Casting Lots for the Services

    Those who were prepared now followed the superintending priest through a wicket into the court. Here they divided into two companies, each carrying a torch, except on the Sabbaths, when the Temple itself was lit up. One company passed eastwards, the other westwards, till, having made their circuit of inspection, they met at the chamber where the high-priest's daily meat-offering was prepared (Lev 6:12-16, according to the Rabbinical interpretation of the law), and reported, 'It is well! All is well!' Thereupon those who were to prepare the high-priest's offering were set to their work, and the priests passed into the 'Hall of Polished Stones,' * to cast lots for the services of the day.

    * Or Gazith, where also the Sanhedrim met. The sittings were, in that part, built out on the Chel.

    This arrangement had been rendered necessary by certain painful scenes to which the eagerness of the priests for service had led. Altogether the lot was cast four times, though at different periods of the service. It was done in this manner. The priests stood in a circle around the president, who for a moment removed the head- gear of one of their number, to show that he would begin counting at him. Then all held up one, two, or more fingers--since it was not lawful in Israel to count persons--when the president named some number, say seventy, and began counting the fingers till he reached the number named, which marked that the lot had fallen on that priest. The first lot was for cleansing the altar and preparing it; the second, for those who were to offer the sacrifice, and for those who were to cleanse the candlestick and the altar of incense in the Holy Place. The third lot was the most important. It determined who was to offer the incense. If possible, none was to take part in it who had at any previous time officiated in the same capacity. The fourth lot, which followed close on the third, fixed those who were to burn the pieces of the sacrifice on the altar, and to perform the concluding portions of the service. The morning lot held good also for the same offices at the evening sacrifice, save that the lot was cast anew for the burning of the incense.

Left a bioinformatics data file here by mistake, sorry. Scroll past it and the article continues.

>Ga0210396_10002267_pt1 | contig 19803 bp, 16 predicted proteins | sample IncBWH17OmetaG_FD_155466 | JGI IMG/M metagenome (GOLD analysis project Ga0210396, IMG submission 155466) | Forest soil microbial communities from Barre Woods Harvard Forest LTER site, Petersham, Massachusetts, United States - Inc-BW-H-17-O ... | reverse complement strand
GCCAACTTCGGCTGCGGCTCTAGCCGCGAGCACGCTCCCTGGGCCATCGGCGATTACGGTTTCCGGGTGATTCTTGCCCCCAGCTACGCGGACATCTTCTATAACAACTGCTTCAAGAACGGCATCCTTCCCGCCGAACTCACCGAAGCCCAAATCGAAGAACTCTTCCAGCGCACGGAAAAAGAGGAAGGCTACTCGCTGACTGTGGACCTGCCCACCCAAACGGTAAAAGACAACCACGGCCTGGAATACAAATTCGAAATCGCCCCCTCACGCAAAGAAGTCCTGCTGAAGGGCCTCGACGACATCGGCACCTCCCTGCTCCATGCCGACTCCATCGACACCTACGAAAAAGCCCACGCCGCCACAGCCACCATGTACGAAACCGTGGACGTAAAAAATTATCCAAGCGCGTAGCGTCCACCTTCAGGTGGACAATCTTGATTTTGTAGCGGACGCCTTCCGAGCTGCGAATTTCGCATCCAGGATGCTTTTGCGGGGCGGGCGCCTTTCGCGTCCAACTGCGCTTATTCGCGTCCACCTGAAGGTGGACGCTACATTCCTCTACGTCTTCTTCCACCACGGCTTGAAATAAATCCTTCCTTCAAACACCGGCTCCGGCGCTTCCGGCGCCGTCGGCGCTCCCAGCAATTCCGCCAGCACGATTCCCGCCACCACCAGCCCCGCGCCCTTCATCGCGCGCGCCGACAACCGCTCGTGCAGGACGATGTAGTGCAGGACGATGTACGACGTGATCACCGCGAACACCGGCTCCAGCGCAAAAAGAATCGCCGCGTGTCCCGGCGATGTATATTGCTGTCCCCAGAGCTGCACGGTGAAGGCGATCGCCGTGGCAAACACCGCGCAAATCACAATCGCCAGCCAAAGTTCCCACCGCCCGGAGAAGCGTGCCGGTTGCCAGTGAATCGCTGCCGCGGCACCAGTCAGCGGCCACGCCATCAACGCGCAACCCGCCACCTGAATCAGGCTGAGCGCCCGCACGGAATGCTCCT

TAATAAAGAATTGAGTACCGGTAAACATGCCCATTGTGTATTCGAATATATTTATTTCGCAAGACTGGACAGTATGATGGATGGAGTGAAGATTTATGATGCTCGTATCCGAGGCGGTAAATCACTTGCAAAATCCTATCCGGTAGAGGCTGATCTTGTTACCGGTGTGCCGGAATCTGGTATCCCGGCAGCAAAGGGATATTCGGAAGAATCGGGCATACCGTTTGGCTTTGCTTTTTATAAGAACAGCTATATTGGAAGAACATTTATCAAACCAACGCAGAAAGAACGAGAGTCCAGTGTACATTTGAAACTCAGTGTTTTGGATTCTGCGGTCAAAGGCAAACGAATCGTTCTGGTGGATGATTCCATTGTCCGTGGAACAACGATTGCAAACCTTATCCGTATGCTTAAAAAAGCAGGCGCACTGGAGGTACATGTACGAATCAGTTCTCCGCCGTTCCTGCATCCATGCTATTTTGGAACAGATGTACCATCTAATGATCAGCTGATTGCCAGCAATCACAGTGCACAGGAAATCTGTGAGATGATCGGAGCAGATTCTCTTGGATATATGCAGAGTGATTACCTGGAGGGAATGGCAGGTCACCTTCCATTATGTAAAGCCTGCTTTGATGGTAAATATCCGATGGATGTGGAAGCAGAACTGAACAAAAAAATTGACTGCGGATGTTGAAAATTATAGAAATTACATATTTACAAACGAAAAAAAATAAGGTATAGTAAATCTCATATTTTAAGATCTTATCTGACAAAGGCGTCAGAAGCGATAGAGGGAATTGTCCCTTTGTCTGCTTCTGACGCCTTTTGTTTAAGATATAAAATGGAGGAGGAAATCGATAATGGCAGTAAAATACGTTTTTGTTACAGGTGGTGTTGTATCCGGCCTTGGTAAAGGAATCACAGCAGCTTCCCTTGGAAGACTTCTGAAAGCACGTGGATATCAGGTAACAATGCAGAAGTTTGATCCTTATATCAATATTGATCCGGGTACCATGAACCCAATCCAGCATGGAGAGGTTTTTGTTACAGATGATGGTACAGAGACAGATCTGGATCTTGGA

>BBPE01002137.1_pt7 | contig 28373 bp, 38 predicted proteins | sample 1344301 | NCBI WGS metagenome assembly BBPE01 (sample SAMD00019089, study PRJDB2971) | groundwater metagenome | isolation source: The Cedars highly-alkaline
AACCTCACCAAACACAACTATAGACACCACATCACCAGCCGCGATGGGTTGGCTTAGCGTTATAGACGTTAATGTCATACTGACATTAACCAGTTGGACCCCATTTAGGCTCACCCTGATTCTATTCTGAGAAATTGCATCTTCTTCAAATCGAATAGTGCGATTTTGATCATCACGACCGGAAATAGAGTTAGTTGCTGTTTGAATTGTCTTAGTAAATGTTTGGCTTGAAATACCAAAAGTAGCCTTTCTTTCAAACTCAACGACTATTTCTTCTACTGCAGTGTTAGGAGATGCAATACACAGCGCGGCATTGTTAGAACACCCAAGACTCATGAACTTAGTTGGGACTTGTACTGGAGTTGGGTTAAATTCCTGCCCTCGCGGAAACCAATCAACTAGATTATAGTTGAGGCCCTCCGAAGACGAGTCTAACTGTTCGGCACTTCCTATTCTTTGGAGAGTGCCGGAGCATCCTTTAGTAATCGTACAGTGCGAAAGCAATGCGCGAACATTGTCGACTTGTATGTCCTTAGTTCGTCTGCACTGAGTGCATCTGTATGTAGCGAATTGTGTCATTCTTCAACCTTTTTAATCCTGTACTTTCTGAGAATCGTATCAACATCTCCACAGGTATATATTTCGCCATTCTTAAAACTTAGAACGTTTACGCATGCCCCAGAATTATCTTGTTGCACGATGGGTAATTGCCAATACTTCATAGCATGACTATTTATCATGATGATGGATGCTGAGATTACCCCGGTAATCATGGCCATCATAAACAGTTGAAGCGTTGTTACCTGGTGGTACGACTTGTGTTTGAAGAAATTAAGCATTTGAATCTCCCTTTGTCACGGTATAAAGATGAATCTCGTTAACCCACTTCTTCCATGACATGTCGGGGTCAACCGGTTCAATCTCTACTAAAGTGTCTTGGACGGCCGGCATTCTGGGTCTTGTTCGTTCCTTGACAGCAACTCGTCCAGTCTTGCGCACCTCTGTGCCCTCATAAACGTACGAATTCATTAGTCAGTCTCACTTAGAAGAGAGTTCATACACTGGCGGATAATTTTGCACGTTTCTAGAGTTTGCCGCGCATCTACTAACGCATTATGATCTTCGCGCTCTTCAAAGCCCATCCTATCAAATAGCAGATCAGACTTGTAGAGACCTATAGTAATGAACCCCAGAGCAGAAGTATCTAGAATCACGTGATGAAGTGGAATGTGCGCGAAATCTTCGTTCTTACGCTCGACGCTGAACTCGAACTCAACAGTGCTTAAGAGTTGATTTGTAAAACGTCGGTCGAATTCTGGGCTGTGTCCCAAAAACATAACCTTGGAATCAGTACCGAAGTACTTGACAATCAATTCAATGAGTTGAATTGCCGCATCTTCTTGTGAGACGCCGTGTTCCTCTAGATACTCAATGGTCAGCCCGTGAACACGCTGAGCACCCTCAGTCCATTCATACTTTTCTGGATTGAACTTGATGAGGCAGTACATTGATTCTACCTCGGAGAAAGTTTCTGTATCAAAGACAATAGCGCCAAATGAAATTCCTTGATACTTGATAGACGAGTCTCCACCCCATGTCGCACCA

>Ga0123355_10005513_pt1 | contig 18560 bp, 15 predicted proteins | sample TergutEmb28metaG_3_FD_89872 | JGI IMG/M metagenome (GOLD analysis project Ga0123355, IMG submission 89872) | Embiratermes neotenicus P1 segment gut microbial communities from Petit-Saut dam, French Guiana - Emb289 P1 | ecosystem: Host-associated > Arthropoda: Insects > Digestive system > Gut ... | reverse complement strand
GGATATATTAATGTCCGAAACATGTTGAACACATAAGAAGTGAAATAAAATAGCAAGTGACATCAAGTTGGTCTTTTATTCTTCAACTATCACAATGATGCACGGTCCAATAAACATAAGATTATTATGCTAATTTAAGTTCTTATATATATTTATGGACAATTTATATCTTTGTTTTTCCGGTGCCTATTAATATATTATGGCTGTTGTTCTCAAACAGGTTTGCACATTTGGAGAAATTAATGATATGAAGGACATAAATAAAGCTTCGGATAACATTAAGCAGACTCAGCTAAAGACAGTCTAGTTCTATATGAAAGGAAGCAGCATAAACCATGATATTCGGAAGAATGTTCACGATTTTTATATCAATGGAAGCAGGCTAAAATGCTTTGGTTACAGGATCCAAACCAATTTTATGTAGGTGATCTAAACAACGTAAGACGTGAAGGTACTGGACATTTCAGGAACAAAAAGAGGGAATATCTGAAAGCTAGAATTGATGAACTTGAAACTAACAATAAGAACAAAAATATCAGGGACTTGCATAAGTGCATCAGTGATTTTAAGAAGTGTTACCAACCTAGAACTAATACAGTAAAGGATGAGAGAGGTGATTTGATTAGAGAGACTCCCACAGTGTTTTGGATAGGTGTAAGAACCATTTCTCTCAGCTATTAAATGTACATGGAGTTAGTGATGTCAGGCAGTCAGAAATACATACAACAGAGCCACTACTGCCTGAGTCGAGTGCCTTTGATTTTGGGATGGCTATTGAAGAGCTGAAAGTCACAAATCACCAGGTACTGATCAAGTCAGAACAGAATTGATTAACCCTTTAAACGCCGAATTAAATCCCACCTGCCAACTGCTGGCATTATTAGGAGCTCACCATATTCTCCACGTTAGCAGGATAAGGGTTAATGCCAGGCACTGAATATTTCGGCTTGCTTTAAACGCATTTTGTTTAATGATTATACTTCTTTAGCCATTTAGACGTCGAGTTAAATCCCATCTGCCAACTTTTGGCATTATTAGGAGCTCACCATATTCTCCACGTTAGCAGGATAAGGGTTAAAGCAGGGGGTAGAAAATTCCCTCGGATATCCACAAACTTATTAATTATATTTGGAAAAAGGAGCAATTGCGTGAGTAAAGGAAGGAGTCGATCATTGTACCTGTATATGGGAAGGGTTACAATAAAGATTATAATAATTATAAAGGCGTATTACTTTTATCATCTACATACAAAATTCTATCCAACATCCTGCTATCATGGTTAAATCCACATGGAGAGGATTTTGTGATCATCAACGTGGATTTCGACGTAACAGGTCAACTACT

The First Lot

    When the priests were gathered for 'the first lot' in the 'Hall of Polished Stones,' as yet only the earliest glow of morning light streaked the Eastern sky. Much had to be done before the lamb itself could be slain. It was a law that, as no sacrifice might be brought after that of the evening, nor after the sun had set, so, on the other hand, the morning sacrifice was only to be slain after the morning light had lit up 'the whole sky as far as Hebron,' yet before the sun had actually risen upon the horizon. The only exception was on the great festivals, when the altar was cleansed much earlier, * to afford time for examining before actual sunrise the very numerous sacrifices which were to be brought during the day.

    * For the three great festivals, in the fist watch; for the Day of Atonement, at midnight. See also Lightfoot, Hor. Heb. p. 1135.

    Perhaps it was on this ground that, on the morning of the Passover, they who led Jesus from Caiaphas thronged so 'early' 'the judgment-hall of Pilate.' Thus, while some of them would be preparing in the Temple to offer the morning sacrifice, others were at the same moment unwittingly fulfilling the meaning of that very type, when He on whom was 'laid the iniquity of us all' was 'brought as a lamb to the slaughter' (Isa 53:7).